“Nick has natural ability combined with a sense of passion,” Menlo coach Jack Bowen said. “He’s very self-motivated. He’ll tell me, ‘Push me as hard as you can.’ He’s watching more game film than I have. He’s engaged with everything he’s doing. And he’s still not comfortable. He wants to go beyond that.” 

  Bisconti did not come to the sport naturally. He never was a competitive swimmer, and didn’t begin to play water polo until seventh grade. In fact, he may never have discovered it if not for a serious ski accident. 

  On a family trip to Vail when Nick was in sixth grade, the conditions were icy when he lost control, launched off a cliff and landed on a frozen pond. Nick had grown up skiing and was only an hour into the trip when the accident happened. He woke up in the hospital with a broken pelvis.

  He always had been athletic, playing baseball and basketball. But when Nick regained the ability to walk three months later, conventional sports were off limits. Someone suggested water polo.

  “It was making the best of a bad situation,” Bisconti said. “But after a week of playing, I fell in love with it.”

  Bisconti on the Menlo pool deckThis is where Bowen came on to the scene. And this was not insignificant. Bowen, Menlo’s coach and a former U.S. National Team goalie, has become an example of who Bisconti wants to be.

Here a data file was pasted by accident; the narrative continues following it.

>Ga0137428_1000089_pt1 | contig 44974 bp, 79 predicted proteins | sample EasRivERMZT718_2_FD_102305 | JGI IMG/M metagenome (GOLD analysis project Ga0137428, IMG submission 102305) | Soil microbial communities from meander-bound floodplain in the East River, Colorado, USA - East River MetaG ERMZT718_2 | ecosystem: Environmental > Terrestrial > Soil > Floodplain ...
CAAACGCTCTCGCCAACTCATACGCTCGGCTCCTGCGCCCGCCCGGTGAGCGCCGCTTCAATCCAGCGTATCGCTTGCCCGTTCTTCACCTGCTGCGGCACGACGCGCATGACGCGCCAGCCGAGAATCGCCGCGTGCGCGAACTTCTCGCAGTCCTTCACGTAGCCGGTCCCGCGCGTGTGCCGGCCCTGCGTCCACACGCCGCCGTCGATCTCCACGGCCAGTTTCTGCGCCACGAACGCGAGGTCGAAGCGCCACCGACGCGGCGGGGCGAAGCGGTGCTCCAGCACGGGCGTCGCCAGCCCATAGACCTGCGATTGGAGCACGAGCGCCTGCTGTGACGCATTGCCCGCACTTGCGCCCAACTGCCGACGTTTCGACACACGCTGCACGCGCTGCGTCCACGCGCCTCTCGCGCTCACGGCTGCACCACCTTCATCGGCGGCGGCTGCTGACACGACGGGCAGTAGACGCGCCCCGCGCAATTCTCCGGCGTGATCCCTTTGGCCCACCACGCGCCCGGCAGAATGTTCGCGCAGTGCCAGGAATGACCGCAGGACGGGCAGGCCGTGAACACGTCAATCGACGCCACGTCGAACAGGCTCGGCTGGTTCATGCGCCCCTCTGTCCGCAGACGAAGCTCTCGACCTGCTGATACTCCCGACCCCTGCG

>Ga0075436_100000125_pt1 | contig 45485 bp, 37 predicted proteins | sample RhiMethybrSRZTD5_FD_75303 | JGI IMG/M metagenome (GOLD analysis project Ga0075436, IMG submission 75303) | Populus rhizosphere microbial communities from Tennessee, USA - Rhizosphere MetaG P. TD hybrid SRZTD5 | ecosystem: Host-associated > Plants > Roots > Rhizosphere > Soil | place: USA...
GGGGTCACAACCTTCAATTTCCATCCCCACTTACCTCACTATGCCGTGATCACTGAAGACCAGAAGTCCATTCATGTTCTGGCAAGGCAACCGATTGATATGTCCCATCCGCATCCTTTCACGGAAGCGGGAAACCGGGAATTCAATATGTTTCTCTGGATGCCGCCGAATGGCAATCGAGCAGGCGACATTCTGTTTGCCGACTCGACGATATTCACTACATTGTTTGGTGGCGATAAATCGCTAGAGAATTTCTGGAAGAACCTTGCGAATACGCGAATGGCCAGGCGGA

Bowen was a philosophy major at Stanford and his insights into the human character provoke thought and learning tools for his team. A published author — he has written several books — and once a drummer in a rock band, Bowen was so entranced by goalkeeping that he wrote his honors thesis on the psychology of the position. 

  Bowen is a coach who has a lot to offer and appreciates a player willing to accept that knowledge, and says that this entire senior class fits into that category. Bisconti embraces it, even being inspired by Bowen’s out-of-the pool interests, such as writing. Bisconti often creates his own short stories and poetry. Bowen, who writes a blog for Santa Clara University’s Institute of Sports Law and Ethics, finds Bisconti not only reads his work, but takes the time to understand and even debate it. 

  Bisconti follows-up with his teachers if he misses a class. He treats others with respect and remains humble. 

  Menlo’s senior class is irreverent yet serious. They can dance on the pool deck, but be focused at game time. Bisconti is not the only standout. Players like Weston Avery and Andreas Katsis take as much responsibility for the Knights’ success as Bisconti. 

  The team is close and has been since they first took the pool together under Bowen as Menlo middle schoolers. Victories and titles, such as last year’s in the PAL Bay Division, are almost secondary to their friendship and camaraderie. Part of that was developed with the Navy SEAL training.